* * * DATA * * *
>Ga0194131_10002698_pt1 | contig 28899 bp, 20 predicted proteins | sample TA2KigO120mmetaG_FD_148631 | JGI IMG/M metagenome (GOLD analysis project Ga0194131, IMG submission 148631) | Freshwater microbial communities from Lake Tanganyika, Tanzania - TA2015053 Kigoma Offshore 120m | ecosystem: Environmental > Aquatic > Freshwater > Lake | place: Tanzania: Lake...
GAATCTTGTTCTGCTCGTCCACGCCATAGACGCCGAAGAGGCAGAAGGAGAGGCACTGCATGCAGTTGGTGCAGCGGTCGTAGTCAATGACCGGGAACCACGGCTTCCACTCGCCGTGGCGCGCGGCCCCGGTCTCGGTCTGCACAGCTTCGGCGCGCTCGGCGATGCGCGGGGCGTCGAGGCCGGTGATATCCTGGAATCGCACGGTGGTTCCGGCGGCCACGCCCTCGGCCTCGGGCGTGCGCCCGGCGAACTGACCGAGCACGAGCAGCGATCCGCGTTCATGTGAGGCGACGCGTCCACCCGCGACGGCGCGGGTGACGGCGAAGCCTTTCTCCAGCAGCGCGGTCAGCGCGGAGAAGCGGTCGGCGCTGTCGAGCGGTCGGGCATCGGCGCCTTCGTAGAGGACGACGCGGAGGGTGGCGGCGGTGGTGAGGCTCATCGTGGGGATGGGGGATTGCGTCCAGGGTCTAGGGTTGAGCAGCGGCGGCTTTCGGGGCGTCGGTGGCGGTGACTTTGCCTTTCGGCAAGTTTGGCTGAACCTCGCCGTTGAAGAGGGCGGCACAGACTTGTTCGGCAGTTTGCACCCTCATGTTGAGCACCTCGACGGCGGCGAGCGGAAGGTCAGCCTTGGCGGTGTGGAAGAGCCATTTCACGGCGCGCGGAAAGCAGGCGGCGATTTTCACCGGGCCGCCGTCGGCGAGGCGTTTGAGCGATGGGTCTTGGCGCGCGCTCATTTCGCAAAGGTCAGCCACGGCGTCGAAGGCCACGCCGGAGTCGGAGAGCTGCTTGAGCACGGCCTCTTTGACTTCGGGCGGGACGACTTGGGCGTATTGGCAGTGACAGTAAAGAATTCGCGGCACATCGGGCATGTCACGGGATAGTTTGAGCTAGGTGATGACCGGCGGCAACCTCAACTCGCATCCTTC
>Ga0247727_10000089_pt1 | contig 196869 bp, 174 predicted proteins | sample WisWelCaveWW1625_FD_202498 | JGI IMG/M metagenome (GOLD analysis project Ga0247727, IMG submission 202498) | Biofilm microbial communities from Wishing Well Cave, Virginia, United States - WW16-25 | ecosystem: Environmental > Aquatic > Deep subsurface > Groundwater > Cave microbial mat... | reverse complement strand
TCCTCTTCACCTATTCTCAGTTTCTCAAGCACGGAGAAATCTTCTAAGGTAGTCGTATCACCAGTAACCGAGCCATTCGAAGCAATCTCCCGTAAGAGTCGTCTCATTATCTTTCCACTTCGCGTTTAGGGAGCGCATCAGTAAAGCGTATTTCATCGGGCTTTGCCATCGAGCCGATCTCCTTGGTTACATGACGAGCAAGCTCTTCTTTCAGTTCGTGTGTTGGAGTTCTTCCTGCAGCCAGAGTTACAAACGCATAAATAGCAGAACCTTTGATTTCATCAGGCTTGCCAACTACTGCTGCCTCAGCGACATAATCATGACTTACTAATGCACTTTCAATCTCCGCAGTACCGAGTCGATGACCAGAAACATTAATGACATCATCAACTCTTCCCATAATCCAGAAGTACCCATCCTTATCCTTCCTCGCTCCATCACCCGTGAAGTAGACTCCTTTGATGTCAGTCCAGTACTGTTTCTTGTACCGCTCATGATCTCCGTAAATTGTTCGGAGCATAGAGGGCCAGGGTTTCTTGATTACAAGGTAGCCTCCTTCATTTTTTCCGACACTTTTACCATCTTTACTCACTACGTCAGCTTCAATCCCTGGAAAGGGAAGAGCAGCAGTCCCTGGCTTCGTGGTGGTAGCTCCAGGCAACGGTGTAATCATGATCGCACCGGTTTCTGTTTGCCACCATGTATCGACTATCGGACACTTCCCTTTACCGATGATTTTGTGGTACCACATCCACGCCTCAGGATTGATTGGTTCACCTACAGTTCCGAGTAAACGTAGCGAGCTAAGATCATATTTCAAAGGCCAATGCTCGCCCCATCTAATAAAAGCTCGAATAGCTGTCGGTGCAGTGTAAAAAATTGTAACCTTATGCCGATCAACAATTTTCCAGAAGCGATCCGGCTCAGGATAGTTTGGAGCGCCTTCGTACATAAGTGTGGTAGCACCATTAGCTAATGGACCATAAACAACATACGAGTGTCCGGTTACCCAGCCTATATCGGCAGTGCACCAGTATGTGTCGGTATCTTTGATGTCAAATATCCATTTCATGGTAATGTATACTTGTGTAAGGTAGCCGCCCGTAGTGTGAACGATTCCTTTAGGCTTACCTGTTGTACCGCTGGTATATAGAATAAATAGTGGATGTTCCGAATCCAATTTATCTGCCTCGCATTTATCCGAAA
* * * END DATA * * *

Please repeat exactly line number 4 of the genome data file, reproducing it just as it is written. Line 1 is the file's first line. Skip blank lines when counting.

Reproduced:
TCCTCTTCACCTATTCTCAGTTTCTCAAGCACGGAGAAATCTTCTAAGGTAGTCGTATCACCAGTAACCGAGCCATTCGAAGCAATCTCCCGTAAGAGTCGTCTCATTATCTTTCCACTTCGCGTTTAGGGAGCGCATCAGTAAAGCGTATTTCATCGGGCTTTGCCATCGAGCCGATCTCCTTGGTTACATGACGAGCAAGCTCTTCTTTCAGTTCGTGTGTTGGAGTTCTTCCTGCAGCCAGAGTTACAAACGCATAAATAGCAGAACCTTTGATTTCATCAGGCTTGCCAACTACTGCTGCCTCAGCGACATAATCATGACTTACTAATGCACTTTCAATCTCCGCAGTACCGAGTCGATGACCAGAAACATTAATGACATCATCAACTCTTCCCATAATCCAGAAGTACCCATCCTTATCCTTCCTCGCTCCATCACCCGTGAAGTAGACTCCTTTGATGTCAGTCCAGTACTGTTTCTTGTACCGCTCATGATCTCCGTAAATTGTTCGGAGCATAGAGGGCCAGGGTTTCTTGATTACAAGGTAGCCTCCTTCATTTTTTCCGACACTTTTACCATCTTTACTCACTACGTCAGCTTCAATCCCTGGAAAGGGAAGAGCAGCAGTCCCTGGCTTCGTGGTGGTAGCTCCAGGCAACGGTGTAATCATGATCGCACCGGTTTCTGTTTGCCACCATGTATCGACTATCGGACACTTCCCTTTACCGATGATTTTGTGGTACCACATCCACGCCTCAGGATTGATTGGTTCACCTACAGTTCCGAGTAAACGTAGCGAGCTAAGATCATATTTCAAAGGCCAATGCTCGCCCCATCTAATAAAAGCTCGAATAGCTGTCGGTGCAGTGTAAAAAATTGTAACCTTATGCCGATCAACAATTTTCCAGAAGCGATCCGGCTCAGGATAGTTTGGAGCGCCTTCGTACATAAGTGTGGTAGCACCATTAGCTAATGGACCATAAACAACATACGAGTGTCCGGTTACCCAGCCTATATCGGCAGTGCACCAGTATGTGTCGGTATCTTTGATGTCAAATATCCATTTCATGGTAATGTATACTTGTGTAAGGTAGCCGCCCGTAGTGTGAACGATTCCTTTAGGCTTACCTGTTGTACCGCTGGTATATAGAATAAATAGTGGATGTTCCGAATCCAATTTATCTGCCTCGCATTTATCCGAAA